Pediatric Trigger Finger
What is Pediatric Trigger Finger?
Pediatric trigger finger, also known as congenital trigger finger, is a condition affecting the flexor tendon of the finger or thumb. Symptoms occur when there is a size mismatch between the tendon and the sheath that surrounds the tendon. This causes a locking or catching of the finger with attempted bending of the finger with associated pain, which is referred to as “triggering”. In pediatric trigger finger there is often a nodule (a benign thickening of the tendon) that catches on the overlying sheath causing the finger or thumb to trigger. In severe cases the finger or thumb can become locked in a bent position and is unable to be straightened.
What Causes Pediatric Trigger Finger?
Pediatric trigger finger is often caused by a nodule on the tendon referred to as Notta’s node. As seen in the picture above, a nodule on the tendon makes it difficult for the tendon to glide through the sheath or pulley. This can cause the clicking sensation as the nodule pops through the pulley with bending and straightening the finger. Sometimes there is not a nodule and the sheath has simply become tight around the tendon preventing it from gliding. In other cases, although less common, the tendon can be abnormally formed, which prevents smooth gliding of the tendon. Rarely, pediatric trigger finger can be associated with other medical conditions such as mucopolysaccharidosis and central nervous system disorders.
How is Trigger Finger Diagnosed?
Trigger finger is diagnosed based on history and clinical exam with the finding of triggering of the digit and with a palpable nodule at the base of the finger. Occasionally an ultrasound or MRI is indicated to further evaluate the structure of the tendon.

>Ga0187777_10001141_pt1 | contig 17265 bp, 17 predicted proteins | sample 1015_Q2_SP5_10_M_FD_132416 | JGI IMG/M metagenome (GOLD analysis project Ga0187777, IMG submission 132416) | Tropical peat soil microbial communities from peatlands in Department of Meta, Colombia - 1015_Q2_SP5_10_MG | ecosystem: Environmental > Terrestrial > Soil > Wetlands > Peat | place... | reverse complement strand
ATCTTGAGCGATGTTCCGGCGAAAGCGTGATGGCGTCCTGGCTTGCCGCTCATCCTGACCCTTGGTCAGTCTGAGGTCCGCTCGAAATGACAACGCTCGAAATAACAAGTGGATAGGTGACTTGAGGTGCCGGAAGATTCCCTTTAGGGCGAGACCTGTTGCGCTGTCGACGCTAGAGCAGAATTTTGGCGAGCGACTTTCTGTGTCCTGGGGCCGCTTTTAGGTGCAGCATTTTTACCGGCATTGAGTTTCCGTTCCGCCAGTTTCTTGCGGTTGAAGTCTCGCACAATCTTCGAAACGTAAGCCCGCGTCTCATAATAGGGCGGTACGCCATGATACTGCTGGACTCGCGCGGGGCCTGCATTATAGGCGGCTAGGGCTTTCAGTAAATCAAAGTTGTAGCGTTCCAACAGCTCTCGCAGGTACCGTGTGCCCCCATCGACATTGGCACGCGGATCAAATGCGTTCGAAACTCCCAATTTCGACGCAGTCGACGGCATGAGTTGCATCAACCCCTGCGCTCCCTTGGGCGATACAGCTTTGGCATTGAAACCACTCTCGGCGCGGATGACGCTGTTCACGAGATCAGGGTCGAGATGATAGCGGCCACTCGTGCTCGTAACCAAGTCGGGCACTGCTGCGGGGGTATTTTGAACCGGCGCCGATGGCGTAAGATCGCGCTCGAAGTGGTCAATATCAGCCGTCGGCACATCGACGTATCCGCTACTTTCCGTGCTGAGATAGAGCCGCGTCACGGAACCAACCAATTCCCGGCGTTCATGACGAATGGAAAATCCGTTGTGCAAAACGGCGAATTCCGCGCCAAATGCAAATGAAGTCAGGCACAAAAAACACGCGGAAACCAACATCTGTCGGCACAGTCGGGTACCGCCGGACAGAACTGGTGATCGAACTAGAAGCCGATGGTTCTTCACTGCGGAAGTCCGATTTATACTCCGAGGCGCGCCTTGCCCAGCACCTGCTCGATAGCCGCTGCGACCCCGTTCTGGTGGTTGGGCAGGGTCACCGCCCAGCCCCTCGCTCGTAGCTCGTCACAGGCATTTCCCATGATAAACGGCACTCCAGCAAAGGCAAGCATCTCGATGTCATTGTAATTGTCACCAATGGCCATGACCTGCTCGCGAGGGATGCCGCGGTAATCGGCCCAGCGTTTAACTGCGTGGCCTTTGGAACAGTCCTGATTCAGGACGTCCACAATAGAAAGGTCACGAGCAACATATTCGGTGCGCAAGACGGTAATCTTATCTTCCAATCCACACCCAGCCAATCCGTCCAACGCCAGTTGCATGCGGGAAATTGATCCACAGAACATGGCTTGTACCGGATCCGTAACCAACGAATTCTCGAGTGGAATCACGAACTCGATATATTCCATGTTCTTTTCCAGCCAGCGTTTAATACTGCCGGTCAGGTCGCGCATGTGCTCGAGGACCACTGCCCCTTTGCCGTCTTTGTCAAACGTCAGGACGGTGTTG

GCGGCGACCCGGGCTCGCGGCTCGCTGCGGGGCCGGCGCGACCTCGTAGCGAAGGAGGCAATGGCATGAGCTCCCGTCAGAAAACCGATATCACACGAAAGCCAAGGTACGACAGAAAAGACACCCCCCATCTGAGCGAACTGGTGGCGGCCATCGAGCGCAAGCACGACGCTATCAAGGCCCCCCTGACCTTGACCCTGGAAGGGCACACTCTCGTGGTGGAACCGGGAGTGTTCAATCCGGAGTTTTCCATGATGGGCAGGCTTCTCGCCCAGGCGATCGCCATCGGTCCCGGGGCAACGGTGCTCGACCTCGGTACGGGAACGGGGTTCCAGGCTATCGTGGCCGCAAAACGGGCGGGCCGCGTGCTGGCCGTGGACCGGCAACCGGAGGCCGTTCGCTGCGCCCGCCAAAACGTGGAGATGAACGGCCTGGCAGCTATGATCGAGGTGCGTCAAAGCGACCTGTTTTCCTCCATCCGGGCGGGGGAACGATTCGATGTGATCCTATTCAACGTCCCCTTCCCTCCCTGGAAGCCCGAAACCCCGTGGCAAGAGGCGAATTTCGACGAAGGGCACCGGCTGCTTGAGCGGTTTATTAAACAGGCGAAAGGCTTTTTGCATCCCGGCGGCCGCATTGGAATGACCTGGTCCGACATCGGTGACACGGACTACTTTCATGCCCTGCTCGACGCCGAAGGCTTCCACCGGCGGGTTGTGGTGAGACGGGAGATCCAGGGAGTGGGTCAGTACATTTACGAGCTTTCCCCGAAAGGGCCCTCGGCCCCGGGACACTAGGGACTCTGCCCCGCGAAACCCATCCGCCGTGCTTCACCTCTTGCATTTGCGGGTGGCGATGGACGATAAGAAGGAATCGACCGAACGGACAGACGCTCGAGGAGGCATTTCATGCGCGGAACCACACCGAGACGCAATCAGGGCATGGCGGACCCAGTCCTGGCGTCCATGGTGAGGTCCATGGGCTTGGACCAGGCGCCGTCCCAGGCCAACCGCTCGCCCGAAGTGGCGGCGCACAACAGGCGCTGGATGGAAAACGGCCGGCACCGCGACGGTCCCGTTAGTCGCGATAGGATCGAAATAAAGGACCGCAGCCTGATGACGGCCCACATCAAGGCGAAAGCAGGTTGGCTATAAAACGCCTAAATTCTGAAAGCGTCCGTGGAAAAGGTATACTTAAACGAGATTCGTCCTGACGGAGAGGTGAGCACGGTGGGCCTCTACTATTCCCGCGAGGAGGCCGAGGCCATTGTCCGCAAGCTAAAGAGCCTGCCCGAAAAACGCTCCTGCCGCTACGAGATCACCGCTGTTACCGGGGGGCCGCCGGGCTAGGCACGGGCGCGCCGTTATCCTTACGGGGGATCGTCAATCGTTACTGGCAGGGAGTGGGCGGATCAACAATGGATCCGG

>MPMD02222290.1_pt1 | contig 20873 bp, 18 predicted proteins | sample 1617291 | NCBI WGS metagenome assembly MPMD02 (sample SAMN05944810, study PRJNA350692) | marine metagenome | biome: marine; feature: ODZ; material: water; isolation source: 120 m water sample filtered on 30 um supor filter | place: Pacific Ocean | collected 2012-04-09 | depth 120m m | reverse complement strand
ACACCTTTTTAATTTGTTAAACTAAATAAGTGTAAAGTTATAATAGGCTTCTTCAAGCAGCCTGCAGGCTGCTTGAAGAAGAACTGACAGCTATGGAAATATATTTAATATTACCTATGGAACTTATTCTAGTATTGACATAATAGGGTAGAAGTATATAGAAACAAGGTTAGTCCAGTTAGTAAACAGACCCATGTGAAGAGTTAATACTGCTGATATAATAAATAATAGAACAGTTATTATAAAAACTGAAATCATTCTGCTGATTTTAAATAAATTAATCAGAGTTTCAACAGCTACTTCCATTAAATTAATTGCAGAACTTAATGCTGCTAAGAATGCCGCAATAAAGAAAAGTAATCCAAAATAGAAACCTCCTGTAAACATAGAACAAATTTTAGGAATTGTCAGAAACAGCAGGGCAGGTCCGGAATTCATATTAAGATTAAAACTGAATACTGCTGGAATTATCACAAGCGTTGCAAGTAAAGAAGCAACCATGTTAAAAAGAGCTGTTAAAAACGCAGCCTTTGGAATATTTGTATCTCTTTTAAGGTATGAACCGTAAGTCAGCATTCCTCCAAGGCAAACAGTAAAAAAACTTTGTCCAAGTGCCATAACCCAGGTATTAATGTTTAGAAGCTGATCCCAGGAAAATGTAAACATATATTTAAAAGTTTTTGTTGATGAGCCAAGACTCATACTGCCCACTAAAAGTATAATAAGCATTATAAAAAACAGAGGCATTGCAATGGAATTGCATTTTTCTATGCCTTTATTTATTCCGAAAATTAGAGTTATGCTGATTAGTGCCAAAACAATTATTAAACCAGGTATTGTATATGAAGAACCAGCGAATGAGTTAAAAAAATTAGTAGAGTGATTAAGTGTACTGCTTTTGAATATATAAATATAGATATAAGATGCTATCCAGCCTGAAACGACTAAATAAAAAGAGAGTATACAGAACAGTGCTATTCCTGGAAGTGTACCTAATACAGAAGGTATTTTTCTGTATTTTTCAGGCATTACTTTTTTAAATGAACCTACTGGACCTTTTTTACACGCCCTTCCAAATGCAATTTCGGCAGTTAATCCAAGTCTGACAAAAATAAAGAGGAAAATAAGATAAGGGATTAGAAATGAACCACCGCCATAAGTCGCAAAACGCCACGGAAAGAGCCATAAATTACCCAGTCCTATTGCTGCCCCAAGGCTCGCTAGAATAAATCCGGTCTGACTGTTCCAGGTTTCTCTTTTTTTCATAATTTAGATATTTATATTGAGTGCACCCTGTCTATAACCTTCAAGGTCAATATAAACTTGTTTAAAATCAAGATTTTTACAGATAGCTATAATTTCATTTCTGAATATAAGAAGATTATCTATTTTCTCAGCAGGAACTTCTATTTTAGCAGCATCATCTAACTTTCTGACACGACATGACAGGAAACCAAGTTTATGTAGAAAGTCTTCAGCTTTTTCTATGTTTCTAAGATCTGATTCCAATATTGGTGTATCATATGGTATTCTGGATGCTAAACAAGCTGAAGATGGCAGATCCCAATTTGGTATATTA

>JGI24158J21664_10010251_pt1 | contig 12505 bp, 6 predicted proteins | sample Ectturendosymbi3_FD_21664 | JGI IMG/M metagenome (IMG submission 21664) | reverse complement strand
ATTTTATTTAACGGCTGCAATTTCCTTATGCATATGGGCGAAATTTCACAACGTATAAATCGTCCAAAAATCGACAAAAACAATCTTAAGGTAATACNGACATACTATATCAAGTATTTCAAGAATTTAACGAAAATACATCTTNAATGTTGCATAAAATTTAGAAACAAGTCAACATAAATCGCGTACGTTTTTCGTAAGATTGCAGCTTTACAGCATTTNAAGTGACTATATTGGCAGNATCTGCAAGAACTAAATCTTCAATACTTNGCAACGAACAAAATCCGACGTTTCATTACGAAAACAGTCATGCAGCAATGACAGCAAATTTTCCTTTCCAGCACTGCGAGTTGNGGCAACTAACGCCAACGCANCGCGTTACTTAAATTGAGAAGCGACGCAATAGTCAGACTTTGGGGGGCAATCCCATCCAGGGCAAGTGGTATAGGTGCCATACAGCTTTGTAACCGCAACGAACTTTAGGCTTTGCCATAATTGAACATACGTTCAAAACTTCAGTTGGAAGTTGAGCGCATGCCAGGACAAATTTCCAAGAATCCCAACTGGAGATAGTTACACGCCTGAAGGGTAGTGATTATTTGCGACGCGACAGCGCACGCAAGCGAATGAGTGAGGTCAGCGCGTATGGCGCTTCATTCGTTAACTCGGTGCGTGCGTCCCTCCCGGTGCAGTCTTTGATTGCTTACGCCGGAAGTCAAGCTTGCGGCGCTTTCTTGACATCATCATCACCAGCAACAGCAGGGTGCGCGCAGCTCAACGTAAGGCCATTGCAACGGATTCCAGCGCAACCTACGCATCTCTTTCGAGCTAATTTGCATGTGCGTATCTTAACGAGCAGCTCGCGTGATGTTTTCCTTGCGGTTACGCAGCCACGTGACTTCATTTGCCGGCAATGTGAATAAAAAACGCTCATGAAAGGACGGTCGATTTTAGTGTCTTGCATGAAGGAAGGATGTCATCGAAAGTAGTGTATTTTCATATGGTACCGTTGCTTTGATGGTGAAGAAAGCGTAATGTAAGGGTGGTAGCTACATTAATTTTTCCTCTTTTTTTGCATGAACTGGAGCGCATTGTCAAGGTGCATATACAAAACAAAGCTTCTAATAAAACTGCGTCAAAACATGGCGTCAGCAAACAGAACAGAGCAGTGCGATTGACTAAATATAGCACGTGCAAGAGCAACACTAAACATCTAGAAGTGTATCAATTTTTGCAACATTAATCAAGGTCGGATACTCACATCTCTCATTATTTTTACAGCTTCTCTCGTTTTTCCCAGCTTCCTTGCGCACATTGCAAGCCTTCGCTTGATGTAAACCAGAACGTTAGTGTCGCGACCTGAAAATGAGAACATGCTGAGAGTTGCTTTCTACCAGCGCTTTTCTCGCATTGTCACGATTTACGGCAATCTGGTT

What are the Treatment Options?
Treatment options include both nonsurgical and surgical treatments. Often a period of nonsurgical treatment is tried which can include massage and stretching and/or splinting to keep the finger straight. Trigger thumb is more likely to be successfully treated with nonsurgical techniques than trigger finger. If nonsurgical treatments fail or if the finger is locked in a bent position and is unable to be straightened, then surgery may be required to release the sheath from around the tendon so that the tendon may glide freely.
If surgery is required to treat pediatric trigger finger, it involves general anesthesia to keep the child comfortable during surgery. A small incision is made in the palm to release the sheath (called the A1 pulley) at the base of the finger. Sometimes a longer incision onto the finger is required to treat other pathology such as an abnormal tendon. Once the surgeon is sure the triggering is resolved the skin is closed with suture. A soft bandage is applied to protect the incision. The patient goes home the same day once recovered from anesthesia. Once the incision has healed the child may return to normal activity.
If your child has signs or symptoms of pediatric trigger finger feel free to call our office to schedule an appointment with one of our fellowship trained Orthopaedic hand and upper extremity surgeons that specialize in both the non-surgical and surgical treatments of the hand, wrist, elbow, and shoulder.